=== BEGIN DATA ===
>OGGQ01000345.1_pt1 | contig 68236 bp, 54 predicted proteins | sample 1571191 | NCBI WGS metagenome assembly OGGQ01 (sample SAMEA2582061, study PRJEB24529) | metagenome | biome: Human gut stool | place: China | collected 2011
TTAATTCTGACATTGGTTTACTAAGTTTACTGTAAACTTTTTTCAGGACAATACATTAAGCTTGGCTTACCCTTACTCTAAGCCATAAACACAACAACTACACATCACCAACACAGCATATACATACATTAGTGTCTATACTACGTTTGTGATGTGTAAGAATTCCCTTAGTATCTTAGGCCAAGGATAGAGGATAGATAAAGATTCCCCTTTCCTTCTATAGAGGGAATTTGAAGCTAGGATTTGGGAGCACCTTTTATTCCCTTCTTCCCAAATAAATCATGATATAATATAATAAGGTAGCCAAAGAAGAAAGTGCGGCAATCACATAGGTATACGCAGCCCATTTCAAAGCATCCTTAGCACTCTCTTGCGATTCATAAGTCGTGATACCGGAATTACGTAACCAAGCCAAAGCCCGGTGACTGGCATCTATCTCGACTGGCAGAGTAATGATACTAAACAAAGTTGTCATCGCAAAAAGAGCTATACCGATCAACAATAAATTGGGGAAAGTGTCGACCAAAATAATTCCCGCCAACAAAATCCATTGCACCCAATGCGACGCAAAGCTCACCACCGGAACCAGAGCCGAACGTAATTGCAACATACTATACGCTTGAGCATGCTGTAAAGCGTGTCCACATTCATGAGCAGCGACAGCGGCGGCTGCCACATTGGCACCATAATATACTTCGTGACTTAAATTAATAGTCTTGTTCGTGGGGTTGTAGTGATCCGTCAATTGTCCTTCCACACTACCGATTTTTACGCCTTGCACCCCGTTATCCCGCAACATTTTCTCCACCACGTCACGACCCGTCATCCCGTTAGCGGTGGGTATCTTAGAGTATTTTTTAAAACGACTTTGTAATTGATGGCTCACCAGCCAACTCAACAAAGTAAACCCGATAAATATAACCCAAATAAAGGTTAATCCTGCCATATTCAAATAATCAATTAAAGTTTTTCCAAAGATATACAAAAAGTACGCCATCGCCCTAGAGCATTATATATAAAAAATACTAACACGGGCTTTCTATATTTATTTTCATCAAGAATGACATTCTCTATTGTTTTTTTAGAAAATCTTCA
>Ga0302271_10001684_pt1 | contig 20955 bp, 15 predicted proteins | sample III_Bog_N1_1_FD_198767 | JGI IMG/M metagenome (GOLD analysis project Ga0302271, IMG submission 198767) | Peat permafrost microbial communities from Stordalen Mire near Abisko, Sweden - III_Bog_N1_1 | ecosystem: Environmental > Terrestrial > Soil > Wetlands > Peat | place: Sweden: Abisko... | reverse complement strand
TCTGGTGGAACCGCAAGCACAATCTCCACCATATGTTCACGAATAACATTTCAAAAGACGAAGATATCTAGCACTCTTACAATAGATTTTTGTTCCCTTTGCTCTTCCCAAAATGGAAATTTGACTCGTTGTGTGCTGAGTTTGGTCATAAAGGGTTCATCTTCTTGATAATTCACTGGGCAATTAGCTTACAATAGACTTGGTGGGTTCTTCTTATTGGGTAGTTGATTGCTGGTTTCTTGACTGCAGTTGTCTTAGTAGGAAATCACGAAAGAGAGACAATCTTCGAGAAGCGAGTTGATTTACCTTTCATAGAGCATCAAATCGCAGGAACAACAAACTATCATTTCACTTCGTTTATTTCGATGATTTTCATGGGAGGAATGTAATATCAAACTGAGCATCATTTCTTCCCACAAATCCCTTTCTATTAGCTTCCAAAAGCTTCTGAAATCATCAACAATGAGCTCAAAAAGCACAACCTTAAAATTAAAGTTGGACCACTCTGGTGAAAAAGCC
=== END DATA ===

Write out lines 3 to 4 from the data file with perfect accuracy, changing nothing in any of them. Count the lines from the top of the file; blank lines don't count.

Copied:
>Ga0302271_10001684_pt1 | contig 20955 bp, 15 predicted proteins | sample III_Bog_N1_1_FD_198767 | JGI IMG/M metagenome (GOLD analysis project Ga0302271, IMG submission 198767) | Peat permafrost microbial communities from Stordalen Mire near Abisko, Sweden - III_Bog_N1_1 | ecosystem: Environmental > Terrestrial > Soil > Wetlands > Peat | place: Sweden: Abisko... | reverse complement strand
TCTGGTGGAACCGCAAGCACAATCTCCACCATATGTTCACGAATAACATTTCAAAAGACGAAGATATCTAGCACTCTTACAATAGATTTTTGTTCCCTTTGCTCTTCCCAAAATGGAAATTTGACTCGTTGTGTGCTGAGTTTGGTCATAAAGGGTTCATCTTCTTGATAATTCACTGGGCAATTAGCTTACAATAGACTTGGTGGGTTCTTCTTATTGGGTAGTTGATTGCTGGTTTCTTGACTGCAGTTGTCTTAGTAGGAAATCACGAAAGAGAGACAATCTTCGAGAAGCGAGTTGATTTACCTTTCATAGAGCATCAAATCGCAGGAACAACAAACTATCATTTCACTTCGTTTATTTCGATGATTTTCATGGGAGGAATGTAATATCAAACTGAGCATCATTTCTTCCCACAAATCCCTTTCTATTAGCTTCCAAAAGCTTCTGAAATCATCAACAATGAGCTCAAAAAGCACAACCTTAAAATTAAAGTTGGACCACTCTGGTGAAAAAGCC